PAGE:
Amendments to the Pension Benefits Standards Regulations, 1985 (Canada) (PBSR) regarding pension plan investments, defined contribution (DC) plans and disclosure of information to plan members, among other things, were published in the Canada Gazette this week, and are scheduled to come into force on April 1, 2015 and July 1, 2016, as detailed below.
An earlier draft of the revised Schedule III to the PBSR (the “investment rules”), initially published last fall for comment, raised concern in the pension community that the new investment rules did not fully support modern pension investment practices. As a result of industry feedback, the investment rules have been further revised to address many of the concerns raised.
The key changes to the investment rules as well as the amendments to the PBSR related to DC plans and disclosure of information to plan members are summarized below.
Federal Investment Rules
The revised investment rules are scheduled to come into force on July 1, 2016, and will apply to federally regulated plans plus all Canadian jurisdictions that have adopted the federal investment rules, as they are amended from time to time —namely, Ontario, British Columbia, Alberta, Saskatchewan, Manitoba and Newfoundland & Labrador.
Key changes to the current rules include the following:
- A change from book value to market value in determining compliance with the 10% (diversification) rule and clarification that the test is a purchase test rather than an ongoing monitoring requirement.
Related Party Rules
- An approach to the related party rules that strikes a balance between the relatively more permissive approach under the current rules and the much more restrictive version of the rules in the draft released last fall, including, among other things:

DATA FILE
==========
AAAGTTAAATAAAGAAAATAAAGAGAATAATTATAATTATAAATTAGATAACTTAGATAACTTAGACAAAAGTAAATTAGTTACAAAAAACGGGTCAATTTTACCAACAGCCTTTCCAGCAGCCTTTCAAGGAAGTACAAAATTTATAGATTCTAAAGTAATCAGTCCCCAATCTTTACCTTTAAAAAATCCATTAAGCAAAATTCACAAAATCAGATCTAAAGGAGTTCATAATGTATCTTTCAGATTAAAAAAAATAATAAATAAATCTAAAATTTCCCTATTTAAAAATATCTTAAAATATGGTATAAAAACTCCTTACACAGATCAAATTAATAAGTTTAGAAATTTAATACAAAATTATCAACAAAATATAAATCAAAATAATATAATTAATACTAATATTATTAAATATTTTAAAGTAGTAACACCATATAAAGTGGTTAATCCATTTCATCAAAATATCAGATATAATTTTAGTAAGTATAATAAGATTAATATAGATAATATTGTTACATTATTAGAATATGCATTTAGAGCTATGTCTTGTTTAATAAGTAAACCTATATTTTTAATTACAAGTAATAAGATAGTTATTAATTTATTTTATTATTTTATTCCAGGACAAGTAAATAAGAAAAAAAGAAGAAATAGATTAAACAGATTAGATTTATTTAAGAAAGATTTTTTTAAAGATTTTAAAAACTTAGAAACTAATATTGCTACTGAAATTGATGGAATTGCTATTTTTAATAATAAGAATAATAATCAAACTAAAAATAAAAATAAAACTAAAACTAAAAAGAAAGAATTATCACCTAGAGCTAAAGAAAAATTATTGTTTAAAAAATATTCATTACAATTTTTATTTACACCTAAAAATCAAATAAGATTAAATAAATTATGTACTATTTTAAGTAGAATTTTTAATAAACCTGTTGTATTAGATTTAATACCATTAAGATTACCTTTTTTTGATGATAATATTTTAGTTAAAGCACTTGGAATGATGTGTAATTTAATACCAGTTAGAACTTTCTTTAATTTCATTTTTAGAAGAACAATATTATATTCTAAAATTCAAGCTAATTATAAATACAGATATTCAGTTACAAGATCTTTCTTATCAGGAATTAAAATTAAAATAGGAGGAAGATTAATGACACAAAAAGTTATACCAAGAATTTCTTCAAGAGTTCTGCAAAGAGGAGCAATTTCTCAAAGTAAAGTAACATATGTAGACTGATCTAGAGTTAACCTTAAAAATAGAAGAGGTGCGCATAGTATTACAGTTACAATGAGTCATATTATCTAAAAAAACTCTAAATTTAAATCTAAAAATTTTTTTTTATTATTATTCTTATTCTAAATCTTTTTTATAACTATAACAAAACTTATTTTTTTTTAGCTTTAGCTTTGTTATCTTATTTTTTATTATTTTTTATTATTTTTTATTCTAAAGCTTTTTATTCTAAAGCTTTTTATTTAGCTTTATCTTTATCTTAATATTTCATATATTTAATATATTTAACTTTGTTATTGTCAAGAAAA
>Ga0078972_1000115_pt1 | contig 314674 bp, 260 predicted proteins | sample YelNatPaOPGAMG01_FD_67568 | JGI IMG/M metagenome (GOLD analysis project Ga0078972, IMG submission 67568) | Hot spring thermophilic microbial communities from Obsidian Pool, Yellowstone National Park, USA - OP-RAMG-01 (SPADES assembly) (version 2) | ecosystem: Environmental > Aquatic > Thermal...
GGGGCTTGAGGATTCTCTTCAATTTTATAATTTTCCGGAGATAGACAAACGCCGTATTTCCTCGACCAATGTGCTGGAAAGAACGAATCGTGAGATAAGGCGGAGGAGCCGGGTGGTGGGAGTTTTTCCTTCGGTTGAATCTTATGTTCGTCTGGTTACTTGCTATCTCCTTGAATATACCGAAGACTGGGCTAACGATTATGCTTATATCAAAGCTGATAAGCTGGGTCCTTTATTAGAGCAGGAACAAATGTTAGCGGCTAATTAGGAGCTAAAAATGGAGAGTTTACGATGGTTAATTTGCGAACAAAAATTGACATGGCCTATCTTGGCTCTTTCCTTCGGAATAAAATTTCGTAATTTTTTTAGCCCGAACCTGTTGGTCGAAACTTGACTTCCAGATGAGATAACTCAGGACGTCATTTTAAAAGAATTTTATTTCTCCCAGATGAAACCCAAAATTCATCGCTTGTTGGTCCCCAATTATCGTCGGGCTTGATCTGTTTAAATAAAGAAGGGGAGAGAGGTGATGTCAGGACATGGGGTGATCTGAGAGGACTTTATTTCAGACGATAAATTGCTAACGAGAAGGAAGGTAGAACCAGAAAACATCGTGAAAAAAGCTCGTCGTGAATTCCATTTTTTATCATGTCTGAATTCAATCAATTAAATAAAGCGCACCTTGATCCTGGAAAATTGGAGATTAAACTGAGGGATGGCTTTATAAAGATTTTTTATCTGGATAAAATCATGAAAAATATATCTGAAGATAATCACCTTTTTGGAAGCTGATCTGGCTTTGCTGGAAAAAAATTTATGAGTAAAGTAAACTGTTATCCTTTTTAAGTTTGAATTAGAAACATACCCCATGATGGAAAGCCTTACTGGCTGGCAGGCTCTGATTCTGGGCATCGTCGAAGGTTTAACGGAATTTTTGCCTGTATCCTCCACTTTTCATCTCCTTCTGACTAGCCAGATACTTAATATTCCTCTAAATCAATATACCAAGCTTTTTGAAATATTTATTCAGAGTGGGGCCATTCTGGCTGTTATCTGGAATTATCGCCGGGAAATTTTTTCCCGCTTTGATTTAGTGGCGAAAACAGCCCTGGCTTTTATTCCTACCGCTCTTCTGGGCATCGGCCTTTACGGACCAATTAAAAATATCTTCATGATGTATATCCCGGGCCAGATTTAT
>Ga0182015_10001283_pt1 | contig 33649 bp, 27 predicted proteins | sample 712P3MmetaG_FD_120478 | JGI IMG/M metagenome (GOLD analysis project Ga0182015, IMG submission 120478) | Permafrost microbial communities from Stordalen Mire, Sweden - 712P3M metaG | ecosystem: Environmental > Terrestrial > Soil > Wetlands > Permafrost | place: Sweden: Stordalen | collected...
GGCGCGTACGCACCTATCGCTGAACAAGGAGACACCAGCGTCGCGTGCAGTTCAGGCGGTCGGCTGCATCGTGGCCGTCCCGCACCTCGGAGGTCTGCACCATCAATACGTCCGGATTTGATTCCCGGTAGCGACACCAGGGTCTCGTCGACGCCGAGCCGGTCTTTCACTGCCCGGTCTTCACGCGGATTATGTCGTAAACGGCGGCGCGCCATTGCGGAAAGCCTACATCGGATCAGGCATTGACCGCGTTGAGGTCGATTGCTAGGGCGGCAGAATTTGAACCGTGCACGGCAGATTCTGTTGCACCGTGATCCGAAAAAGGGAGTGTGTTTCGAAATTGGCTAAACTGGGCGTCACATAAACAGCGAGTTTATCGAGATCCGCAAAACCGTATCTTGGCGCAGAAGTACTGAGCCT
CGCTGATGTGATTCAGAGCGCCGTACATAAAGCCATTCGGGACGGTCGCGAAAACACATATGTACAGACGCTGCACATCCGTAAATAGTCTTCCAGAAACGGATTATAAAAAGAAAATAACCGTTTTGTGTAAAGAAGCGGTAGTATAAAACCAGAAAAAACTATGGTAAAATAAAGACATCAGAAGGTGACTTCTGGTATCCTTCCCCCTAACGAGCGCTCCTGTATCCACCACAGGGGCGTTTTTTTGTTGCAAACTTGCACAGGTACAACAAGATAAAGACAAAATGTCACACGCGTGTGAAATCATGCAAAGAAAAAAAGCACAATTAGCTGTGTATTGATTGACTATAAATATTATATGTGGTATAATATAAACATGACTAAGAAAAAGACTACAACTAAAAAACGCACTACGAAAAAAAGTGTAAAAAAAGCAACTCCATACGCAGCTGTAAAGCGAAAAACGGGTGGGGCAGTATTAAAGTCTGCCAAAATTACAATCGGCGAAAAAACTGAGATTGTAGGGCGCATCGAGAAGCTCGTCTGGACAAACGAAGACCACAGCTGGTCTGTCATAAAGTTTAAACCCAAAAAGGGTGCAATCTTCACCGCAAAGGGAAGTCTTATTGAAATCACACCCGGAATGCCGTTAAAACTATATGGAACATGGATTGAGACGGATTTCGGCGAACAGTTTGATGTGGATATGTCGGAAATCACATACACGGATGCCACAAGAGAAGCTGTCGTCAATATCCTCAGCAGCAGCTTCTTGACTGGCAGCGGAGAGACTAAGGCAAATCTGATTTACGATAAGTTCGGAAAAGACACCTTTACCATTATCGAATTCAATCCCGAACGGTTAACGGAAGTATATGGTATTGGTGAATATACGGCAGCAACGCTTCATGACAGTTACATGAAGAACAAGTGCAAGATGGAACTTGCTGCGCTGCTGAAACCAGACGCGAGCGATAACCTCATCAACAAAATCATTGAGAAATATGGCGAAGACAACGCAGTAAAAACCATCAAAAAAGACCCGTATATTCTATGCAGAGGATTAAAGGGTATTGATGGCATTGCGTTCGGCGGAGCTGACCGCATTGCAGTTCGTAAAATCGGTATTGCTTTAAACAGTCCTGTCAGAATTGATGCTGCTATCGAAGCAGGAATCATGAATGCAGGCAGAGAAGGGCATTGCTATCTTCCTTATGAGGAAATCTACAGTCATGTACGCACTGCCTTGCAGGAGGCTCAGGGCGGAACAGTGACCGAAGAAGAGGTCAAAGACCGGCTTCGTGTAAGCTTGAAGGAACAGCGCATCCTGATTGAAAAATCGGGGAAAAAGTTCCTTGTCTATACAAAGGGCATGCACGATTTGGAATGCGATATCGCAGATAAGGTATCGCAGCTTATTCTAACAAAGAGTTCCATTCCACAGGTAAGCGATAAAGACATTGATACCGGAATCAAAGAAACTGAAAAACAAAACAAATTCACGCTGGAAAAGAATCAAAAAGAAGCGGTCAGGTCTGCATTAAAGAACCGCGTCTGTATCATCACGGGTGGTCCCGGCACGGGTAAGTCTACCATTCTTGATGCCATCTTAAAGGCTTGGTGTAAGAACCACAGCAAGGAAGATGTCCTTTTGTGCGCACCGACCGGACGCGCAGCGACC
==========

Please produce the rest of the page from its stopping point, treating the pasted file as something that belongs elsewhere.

- Maintenance of the exception for transactions that are nominal or immaterial.
- Maintenance of the exception for transactions for the operation or administration of the plan that are on terms no less favourable than market terms and conditions, with the added condition that such transactions cannot involve investments in, or loans to, the related party. Notably, the revised exception no longer provides that such a transaction must be “required”.
- Several new exceptions, including a new exception for investment funds and segregated funds. This exception provides that administrators are exempt from the requirements of the related party rules where they invest in an investment fund or segregated fund in which investors other than the administrator and its affiliates may invest as long as such fund complies with the 10% rule and 30% rule (in respect of defined benefit (DB) plan investments). In contrast to the exception introduced in the fall, the revised exception now makes it clear that the investment fund need not comply with related party rules for the exception to apply.
- Elimination of the exception for securities acquired at a public exchange. As a result, unless an investment in securities of a related party falls under one of the other exceptions now available, it will be prohibited, which is a significant change from current compliance practices; and
- A five year period for administrators to come into compliance with the new related party rules from the date the rules come into effect. Going forward, a 5 year “cure” period is permitted where a related party transaction is entered into by someone other than the administrator or an entity controlled by the administrator.